December is just a few days away which means that this is the time you are doing your strategic planning in preparation for the new year.
But even as you plan for the next year there is one thing you need to put into consideration; year-end bonuses.
In a survey conducted by Corporate Staffing Services in 2015, a majority of employees expect bonuses every end of the year.
From the survey, most employers tend to use non-monetary gifts like shopping vouchers, lunches and outings, extended leave days, recognition through various awards or even gifts to reward their employees.
“When rewards for performance are not based on money, the culture of a company tends to value recognition instead of the drive for money. Simultaneously, companies that use non-monetary reward systems spend less money motivating their employees and more money on improving other areas of business,” said Perminus Wainaina, Managing Partner; Corporate Staffing Services during the launch of the “End Of Year Employee Rewards Survey.”
Often times, bonus payment is based on company and individual performance in that year.
The company may perform very well and as such a percentage of the profit is shared with employees in terms of bonuses. But how do you determine the metric for giving such bonuses because not all employees perform the same; performance bonus!
Some companies pay performance bonuses to individuals or departments that meet their KPIs for that year which is may be a percentage of their salary.
However, since this kind of bonus is based purely on performance appraisals, not all employees are guaranteed to receive.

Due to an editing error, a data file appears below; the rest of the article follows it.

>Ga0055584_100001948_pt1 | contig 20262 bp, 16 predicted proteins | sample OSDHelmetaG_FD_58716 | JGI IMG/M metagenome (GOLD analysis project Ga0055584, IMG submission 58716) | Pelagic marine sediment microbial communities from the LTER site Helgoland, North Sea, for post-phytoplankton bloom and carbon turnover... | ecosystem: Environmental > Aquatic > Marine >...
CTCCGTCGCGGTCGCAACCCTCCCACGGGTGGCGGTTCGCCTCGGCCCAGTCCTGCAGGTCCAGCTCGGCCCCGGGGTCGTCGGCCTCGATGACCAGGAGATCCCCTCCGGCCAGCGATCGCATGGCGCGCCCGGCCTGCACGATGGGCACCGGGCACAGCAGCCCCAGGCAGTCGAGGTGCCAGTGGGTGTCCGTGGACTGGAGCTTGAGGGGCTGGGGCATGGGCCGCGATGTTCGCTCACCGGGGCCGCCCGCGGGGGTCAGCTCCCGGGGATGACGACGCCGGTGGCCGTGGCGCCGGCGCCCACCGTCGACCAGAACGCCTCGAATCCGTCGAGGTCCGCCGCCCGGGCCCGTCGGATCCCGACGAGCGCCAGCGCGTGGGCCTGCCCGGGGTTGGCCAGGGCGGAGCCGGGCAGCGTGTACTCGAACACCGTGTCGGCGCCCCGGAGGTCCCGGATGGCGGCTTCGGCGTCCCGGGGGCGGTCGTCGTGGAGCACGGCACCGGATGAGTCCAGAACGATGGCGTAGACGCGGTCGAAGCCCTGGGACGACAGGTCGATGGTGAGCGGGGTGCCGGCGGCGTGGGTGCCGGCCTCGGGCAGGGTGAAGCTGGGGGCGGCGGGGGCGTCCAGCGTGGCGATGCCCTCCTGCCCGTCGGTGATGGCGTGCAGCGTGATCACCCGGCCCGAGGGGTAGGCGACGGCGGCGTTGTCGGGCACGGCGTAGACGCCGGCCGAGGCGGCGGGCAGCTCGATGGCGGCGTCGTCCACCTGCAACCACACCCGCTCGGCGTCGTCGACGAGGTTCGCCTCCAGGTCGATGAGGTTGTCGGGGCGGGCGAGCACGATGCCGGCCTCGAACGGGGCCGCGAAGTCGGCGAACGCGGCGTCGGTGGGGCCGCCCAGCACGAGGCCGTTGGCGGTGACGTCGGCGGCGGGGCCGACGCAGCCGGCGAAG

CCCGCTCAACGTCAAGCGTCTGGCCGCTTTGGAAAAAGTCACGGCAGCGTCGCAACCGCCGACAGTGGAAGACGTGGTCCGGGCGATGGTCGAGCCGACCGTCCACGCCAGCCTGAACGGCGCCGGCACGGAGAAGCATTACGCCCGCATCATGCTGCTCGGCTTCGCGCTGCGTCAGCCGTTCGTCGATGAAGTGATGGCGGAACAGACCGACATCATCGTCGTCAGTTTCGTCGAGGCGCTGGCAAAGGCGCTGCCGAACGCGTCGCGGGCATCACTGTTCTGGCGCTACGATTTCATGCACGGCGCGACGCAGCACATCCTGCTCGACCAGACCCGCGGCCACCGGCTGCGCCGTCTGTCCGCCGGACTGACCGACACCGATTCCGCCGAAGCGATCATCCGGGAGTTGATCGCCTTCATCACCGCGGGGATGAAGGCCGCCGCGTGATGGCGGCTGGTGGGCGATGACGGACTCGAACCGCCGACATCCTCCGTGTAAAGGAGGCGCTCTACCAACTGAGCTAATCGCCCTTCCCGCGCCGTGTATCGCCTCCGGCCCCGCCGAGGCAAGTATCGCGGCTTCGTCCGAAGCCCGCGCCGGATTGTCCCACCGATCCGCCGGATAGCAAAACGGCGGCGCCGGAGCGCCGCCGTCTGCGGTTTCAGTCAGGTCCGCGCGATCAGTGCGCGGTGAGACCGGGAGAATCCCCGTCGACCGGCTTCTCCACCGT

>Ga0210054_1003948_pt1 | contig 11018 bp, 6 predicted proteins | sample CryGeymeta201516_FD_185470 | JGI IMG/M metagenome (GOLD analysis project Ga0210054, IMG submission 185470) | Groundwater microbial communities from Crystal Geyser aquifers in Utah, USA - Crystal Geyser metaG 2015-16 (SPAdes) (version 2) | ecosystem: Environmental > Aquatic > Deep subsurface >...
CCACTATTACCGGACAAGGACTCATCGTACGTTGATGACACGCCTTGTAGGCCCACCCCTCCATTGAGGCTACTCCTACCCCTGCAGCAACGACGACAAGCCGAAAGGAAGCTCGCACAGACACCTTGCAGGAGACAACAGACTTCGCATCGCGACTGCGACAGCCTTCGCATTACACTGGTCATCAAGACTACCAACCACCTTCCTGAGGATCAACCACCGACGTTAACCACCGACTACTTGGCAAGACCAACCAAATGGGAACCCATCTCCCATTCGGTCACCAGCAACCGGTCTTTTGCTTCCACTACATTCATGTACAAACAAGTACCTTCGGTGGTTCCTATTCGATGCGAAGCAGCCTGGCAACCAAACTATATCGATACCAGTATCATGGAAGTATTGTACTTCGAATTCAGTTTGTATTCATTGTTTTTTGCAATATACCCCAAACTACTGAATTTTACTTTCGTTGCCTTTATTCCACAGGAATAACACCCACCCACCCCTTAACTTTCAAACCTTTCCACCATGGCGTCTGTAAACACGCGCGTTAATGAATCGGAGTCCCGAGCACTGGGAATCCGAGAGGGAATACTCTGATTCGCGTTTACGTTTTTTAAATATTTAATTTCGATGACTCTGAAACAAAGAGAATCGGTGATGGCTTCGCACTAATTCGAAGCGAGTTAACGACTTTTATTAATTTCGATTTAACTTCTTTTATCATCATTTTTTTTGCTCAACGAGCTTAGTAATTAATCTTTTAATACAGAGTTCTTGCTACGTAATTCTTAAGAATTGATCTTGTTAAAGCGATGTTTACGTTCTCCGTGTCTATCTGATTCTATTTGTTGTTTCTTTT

It is only given to employees who have exceeded expectations and met set KPIs after a performance review. But how do you determine who to give what and the percentage?
Contrary to popular belief, performance bonuses don’t have to be monetary. There is a certain level of your employees that would appreciate the monetary benefits and those who would rather have it in non-monetary forms.
For instance, highest possibility is that your most senior managers would not appreciate money more than they could appreciate a holiday package and maybe you can reserve the money for entry levels and maybe mid-level employees to a large extent.
The other thing to note is that; you can also give performance bonus to an entire department instead of individually. For instance, your sales team that met the sales figures that were set or if that particular team did something that you consider exceptional.
Performance bonuses are meant to motivate and enhance performance in that an employee will be inclined to go above and beyond their call of duty to meet their set targets knowing that there will be something at the end of the year for that effort.
You can also use it to make the position more attractive when hiring to attract the right number of applicants if you are struggling with recruitment.
How then do you deal with non-performers?
In an organization set up, word is bound to go around especially if it has something to do with benefits and rewards. Some may wonder why they are not receiving a bonus while the rest are or why theirs is just a Ksh 2500 shopping voucher and another received twice their salary in bonus.
Hence the issue of non-performers comes in. In the company you have your star employees; those you can count on to get the job done and even go above their job description. And then you have the non-performers who always have to be followed around and do not meet the KPIs set.
Do they deserve a bonus or not? Obviously if your bonus is tied to performance, this particular group will be left out.
But to avoid conflicts that may arise with the year-end bonus awarding, you need to take it upon you and your managers to communicate this early enough. Explain in detail probably during the performance review why they will not be receiving a bonus this year and what they can do to change the situation next year.
This way you will cultivate a culture of responsibility and performance in the company and all employees will work to ensure that they are not left out in the bonus payout come next year.
In the end, bonuses are important but they still remain at the discretion of the employer whether to award or not. If you are to award, consider tying it to performance and taking the necessary steps to deal with non-performers.